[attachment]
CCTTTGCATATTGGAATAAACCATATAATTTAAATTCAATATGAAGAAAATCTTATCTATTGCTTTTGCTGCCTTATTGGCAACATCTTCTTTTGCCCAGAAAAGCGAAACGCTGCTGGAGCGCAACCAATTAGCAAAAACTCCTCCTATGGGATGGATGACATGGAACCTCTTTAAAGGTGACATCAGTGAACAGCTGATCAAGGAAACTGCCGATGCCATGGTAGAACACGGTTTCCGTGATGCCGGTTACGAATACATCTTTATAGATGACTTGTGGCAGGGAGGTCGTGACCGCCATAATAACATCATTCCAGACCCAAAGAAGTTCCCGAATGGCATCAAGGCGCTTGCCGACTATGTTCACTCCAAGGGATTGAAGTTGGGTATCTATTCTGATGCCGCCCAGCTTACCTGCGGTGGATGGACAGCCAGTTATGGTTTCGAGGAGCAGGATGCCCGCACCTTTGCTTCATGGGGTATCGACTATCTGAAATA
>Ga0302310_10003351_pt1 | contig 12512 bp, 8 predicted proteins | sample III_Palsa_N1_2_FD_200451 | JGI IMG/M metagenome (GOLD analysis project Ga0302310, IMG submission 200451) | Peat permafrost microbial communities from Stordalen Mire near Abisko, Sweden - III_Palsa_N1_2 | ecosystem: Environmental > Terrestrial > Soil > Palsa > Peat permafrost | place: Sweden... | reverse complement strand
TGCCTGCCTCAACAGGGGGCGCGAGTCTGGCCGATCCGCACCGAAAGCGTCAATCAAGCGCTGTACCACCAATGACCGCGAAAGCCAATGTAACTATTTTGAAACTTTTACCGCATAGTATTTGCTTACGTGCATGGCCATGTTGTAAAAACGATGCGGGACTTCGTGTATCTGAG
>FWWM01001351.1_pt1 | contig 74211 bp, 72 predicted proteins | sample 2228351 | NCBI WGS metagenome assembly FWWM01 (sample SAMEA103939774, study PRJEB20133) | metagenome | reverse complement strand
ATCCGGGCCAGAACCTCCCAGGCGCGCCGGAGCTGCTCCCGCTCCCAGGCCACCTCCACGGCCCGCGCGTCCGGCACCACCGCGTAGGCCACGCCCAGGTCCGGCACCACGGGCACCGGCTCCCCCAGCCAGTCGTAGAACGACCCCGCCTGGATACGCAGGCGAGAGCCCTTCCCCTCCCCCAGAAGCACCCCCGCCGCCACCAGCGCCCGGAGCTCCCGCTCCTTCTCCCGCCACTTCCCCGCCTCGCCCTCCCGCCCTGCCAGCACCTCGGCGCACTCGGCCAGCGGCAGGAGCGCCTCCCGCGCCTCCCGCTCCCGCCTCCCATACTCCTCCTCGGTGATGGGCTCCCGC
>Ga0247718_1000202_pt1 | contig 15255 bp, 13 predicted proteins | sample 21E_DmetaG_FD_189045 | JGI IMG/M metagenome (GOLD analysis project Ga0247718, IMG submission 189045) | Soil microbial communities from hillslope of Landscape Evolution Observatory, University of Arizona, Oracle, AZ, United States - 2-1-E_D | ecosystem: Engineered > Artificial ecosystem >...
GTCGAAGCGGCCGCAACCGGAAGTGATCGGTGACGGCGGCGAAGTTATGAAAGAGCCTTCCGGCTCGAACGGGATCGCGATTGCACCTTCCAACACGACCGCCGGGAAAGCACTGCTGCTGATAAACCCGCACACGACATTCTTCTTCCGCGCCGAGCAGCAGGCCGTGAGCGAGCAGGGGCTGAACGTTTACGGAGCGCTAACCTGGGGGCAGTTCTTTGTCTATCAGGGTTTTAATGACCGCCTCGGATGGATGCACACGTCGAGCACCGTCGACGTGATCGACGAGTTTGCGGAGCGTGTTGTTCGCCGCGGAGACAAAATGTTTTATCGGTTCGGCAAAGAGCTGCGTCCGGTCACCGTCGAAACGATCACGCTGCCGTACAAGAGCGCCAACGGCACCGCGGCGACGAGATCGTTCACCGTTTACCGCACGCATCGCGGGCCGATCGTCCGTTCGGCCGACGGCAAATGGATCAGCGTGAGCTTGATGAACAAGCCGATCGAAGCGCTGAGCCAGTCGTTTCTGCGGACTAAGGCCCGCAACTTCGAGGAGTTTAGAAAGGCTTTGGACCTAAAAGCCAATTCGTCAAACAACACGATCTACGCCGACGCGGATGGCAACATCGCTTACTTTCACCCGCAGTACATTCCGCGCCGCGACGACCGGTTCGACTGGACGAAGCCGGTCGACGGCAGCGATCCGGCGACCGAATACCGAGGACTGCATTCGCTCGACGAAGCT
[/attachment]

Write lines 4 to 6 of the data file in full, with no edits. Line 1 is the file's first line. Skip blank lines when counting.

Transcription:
>FWWM01001351.1_pt1 | contig 74211 bp, 72 predicted proteins | sample 2228351 | NCBI WGS metagenome assembly FWWM01 (sample SAMEA103939774, study PRJEB20133) | metagenome | reverse complement strand
ATCCGGGCCAGAACCTCCCAGGCGCGCCGGAGCTGCTCCCGCTCCCAGGCCACCTCCACGGCCCGCGCGTCCGGCACCACCGCGTAGGCCACGCCCAGGTCCGGCACCACGGGCACCGGCTCCCCCAGCCAGTCGTAGAACGACCCCGCCTGGATACGCAGGCGAGAGCCCTTCCCCTCCCCCAGAAGCACCCCCGCCGCCACCAGCGCCCGGAGCTCCCGCTCCTTCTCCCGCCACTTCCCCGCCTCGCCCTCCCGCCCTGCCAGCACCTCGGCGCACTCGGCCAGCGGCAGGAGCGCCTCCCGCGCCTCCCGCTCCCGCCTCCCATACTCCTCCTCGGTGATGGGCTCCCGC
>Ga0247718_1000202_pt1 | contig 15255 bp, 13 predicted proteins | sample 21E_DmetaG_FD_189045 | JGI IMG/M metagenome (GOLD analysis project Ga0247718, IMG submission 189045) | Soil microbial communities from hillslope of Landscape Evolution Observatory, University of Arizona, Oracle, AZ, United States - 2-1-E_D | ecosystem: Engineered > Artificial ecosystem >...